batch_tfms tells fastai that we want to use these transforms on a batch.

Training the model

We do not have a lot of data. Only 200 images of each bear at most. Therefore, we will augment our images not only to get more data, but so that the model can recognize data in a variety of situations.

bears =
    item_tfms=RandomResizedCrop(224, min_scale=0.5),
dataloaders = bears.dataloaders(path)

We will now create our learner and fine-tune it.

We will be using the ResNet18 architecture (which is a convolutional neural network, or CNN for short). Error rate will be the metric.

learn = cnn_learner(dataloaders, resnet18, metrics=error_rate)
Downloading: "" to /root/.cache/torch/hub/checkpoints/resnet18-f37072fd.pth
epoch train_loss valid_loss error_rate time
0 0.985666 0.104632 0.025000 00:20
epoch train_loss valid_loss error_rate time
0 0.132230 0.073527 0.012500 00:22
1 0.106222 0.054833 0.018750 00:22
2 0.087129 0.058497 0.012500 00:20
3 0.069890 0.058845 0.018750 00:19

Our model only has a 1.9% error rate! Not bad! Though it seems if I had done an extra epoch, the error rate may have gone down to 1.3%, judging by the previous epochs’ error rates.

Visualizing mistakes

We can visualize the mistakes the model is making by a confusion matrix.

interp = ClassificationInterpretation.from_learner(learn)

3 grizzly bears were misclassified as black bears.

Let us see where the errors are occurring, so we can determine if they are due to a dataset problem or a model problem.

To do this, we will sort images by their loss.

interp.plot_top_losses(5, nrows=1)

Data cleaning

The intuitive approach to data cleaning is to do it before training the model. However, a trained model can help us clean the data. For example, we can see some mislabaled bears in the above cases.

fastai includes a GUI for data cleaning. This GUI allows you to choose a category/label and its associated training and validation sets. It then shows you images in order of highest-loss first, from which you can select images for removal or relabeling.

cleaner = ImageClassifierCleaner(learn)

ImageClassifierCleaner does not actually delete or relabel. It just returns the indices that are to be deleted or relabeled.

# Delete images selected for deletion.
for index in cleaner.delete():

# Relabel images selected for relabeling.
for index, category in cleaner.change():
    shutil.move(str(cleaner.fns[index]), path/category)

We can now retrain and better performance should be expected.

Saving the model

A model consists of two parts: the architecture and the parameters.

When we use the export() method, both of these are saved.

This method also saves the definition of our DataLoaders. This is done so that we do not have to redefine how to transform our data when the model is used in production.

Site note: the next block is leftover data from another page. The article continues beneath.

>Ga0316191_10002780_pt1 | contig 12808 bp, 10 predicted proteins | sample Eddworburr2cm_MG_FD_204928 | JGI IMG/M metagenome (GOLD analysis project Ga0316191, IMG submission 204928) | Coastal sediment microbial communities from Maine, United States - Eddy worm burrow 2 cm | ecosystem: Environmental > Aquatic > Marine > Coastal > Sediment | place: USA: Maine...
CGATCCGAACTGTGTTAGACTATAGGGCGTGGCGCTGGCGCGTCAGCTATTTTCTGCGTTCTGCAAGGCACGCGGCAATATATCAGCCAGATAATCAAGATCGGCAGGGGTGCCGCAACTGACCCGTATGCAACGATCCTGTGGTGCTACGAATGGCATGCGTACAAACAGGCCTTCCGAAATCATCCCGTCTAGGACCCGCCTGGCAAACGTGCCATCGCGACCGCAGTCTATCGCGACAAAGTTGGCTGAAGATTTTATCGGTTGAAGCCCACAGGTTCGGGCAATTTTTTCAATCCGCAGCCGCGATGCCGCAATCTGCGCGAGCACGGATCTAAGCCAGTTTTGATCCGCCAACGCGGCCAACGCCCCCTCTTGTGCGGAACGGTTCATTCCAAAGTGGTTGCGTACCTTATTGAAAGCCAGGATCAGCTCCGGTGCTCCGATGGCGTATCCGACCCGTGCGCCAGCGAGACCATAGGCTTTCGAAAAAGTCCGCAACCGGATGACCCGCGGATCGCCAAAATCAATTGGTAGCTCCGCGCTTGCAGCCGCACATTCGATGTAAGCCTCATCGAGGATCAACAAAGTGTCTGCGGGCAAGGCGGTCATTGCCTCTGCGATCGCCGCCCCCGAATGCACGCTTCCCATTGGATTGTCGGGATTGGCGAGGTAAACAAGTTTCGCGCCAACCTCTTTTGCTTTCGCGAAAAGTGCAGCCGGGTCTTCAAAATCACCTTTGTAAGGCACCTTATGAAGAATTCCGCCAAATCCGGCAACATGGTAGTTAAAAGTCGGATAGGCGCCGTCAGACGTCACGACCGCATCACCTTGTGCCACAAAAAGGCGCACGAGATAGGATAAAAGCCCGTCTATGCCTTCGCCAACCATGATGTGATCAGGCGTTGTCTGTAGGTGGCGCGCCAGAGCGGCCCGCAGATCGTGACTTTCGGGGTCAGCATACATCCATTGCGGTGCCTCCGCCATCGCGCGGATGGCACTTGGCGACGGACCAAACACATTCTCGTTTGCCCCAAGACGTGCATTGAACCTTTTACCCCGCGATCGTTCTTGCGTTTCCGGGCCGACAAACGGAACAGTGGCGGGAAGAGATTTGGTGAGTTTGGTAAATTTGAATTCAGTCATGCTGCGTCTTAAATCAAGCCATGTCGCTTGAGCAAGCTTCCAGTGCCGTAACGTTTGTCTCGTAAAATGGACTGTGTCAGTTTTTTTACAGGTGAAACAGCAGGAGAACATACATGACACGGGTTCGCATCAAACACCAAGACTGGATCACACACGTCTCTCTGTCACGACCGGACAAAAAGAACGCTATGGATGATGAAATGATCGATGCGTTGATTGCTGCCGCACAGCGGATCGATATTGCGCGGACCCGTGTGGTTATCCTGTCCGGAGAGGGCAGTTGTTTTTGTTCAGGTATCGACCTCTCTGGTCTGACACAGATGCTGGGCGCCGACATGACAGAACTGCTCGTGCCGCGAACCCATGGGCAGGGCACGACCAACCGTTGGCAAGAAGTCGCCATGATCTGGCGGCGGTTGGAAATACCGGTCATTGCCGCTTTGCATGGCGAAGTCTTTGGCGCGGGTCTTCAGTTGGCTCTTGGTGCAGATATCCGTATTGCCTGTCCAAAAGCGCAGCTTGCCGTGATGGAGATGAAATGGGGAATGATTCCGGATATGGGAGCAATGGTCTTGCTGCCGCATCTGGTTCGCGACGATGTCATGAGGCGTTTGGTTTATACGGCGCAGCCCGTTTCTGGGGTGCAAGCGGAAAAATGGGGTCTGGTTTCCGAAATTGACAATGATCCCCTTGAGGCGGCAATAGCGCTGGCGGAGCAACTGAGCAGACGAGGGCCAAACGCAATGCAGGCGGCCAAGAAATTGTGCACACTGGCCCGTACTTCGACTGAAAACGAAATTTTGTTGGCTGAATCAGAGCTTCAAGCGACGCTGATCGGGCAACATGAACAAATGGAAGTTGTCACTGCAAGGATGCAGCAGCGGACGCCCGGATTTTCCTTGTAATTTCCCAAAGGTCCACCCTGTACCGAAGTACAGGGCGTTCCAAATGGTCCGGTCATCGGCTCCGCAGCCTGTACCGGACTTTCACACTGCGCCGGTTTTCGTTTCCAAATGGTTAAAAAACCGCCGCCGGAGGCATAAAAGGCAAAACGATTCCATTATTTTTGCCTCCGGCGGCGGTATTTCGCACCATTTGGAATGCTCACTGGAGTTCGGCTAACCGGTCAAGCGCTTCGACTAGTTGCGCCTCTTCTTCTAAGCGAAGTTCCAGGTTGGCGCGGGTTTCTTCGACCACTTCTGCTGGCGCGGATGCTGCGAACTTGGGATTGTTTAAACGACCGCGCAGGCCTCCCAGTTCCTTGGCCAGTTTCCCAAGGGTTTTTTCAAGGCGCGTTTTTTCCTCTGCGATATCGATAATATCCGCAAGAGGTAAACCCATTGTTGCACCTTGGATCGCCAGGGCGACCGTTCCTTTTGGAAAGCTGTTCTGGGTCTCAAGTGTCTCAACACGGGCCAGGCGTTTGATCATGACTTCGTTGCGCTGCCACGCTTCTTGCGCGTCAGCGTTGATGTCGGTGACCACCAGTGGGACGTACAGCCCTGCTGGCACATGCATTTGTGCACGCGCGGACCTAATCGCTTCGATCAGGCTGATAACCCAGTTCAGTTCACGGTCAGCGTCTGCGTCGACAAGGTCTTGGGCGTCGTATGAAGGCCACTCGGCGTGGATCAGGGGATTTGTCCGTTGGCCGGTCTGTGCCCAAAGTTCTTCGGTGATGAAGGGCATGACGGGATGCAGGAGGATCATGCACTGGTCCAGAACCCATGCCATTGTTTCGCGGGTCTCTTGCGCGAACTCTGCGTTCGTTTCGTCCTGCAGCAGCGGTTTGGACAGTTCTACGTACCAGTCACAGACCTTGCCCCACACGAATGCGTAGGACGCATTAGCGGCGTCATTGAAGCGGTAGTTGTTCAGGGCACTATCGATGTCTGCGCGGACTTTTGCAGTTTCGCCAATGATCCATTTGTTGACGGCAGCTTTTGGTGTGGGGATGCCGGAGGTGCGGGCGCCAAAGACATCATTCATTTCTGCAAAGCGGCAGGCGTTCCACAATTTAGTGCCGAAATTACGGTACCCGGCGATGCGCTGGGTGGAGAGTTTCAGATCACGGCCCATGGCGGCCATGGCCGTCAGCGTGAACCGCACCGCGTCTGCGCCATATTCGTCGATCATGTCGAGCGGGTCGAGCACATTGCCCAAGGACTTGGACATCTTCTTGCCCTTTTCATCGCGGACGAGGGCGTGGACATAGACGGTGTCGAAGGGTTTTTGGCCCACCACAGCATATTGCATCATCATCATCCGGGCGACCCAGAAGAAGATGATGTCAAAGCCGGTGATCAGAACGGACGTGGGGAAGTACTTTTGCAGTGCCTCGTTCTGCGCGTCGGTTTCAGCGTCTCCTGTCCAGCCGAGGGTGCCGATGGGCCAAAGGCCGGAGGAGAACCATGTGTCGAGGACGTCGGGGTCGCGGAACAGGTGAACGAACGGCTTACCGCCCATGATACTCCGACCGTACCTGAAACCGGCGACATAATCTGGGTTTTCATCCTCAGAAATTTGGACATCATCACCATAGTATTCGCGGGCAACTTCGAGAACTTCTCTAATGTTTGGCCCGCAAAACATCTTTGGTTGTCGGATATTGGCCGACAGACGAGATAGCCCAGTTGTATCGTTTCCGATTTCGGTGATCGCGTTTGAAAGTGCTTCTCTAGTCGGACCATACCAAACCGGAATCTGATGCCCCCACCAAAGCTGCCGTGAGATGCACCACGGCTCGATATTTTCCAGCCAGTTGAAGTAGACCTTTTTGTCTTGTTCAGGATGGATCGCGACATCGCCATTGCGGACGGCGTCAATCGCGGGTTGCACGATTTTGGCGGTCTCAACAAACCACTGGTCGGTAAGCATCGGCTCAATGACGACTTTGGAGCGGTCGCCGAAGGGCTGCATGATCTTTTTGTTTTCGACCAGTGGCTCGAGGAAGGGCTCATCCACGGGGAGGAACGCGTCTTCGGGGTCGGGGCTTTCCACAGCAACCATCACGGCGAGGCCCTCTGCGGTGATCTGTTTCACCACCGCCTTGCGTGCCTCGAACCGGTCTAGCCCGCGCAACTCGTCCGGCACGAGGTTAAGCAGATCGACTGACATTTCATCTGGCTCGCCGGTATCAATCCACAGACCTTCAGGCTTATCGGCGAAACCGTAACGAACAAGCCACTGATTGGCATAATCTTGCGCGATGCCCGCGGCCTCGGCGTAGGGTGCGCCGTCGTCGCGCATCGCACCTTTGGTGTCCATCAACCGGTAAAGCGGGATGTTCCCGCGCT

fastai uses our validation set DataLoader by default, so the data augmentation will not be applied, which is generally what is wanted.

The export() method creates a file named “export.pkl”.


Let us check that the file exists.

path = Path()'.pkl')
(#1) [Path('export.pkl')]

If you wish to deploy an app, this is the file you will need.

Loading the model for inference

Now obviously we do not need to load the model as we already have the learner variable. But I shall do so anyways.

learn_inf = load_learner(path/'export.pkl')

We generally do inference for a single image at a time.

('grizzly', TensorBase(1), TensorBase([1.4230e-06, 1.0000e+00, 3.9502e-08]))

Three things have been returned: the predicted category, the index of the predicted category, and the probabilities of each category.

The order of each category is based on the order of the vocabulary of the DataLoaders; that is, the stored tuple of all possible categories.

The DataLoaders can be accessed as an attribute of the Learner.

['black', 'grizzly', 'teddy']

Why CNNs work so well

The ResNet18 architecture is a sort of CNN. Below is my understanding as to why CNNs work so well.

A neural network is comprised of many layers. Each layer is comprised of many neurons. In a CNN, each neuron in the same layer is given the exact same weights, while being given different input data. This allows all neurons in a layer to fire upon detecting the same pattern.

Because of this, CNNs can become really good at detecting objects in various patterns, orientations, shapes, positions, and so on.


Well then, that wraps up my first deep learning model! I have to say, it is much easier than I thought it would be to implement a model. You do not need to go into the nitty gritty details of artificial intelligence. A high level understanding can suffice in the beginning. It is like playing a sport: you do not need to understand the physics to be able to play it.

If you have any comments, questions, suggestions, feedback, criticisms, or corrections, please do post them down in the comment section below!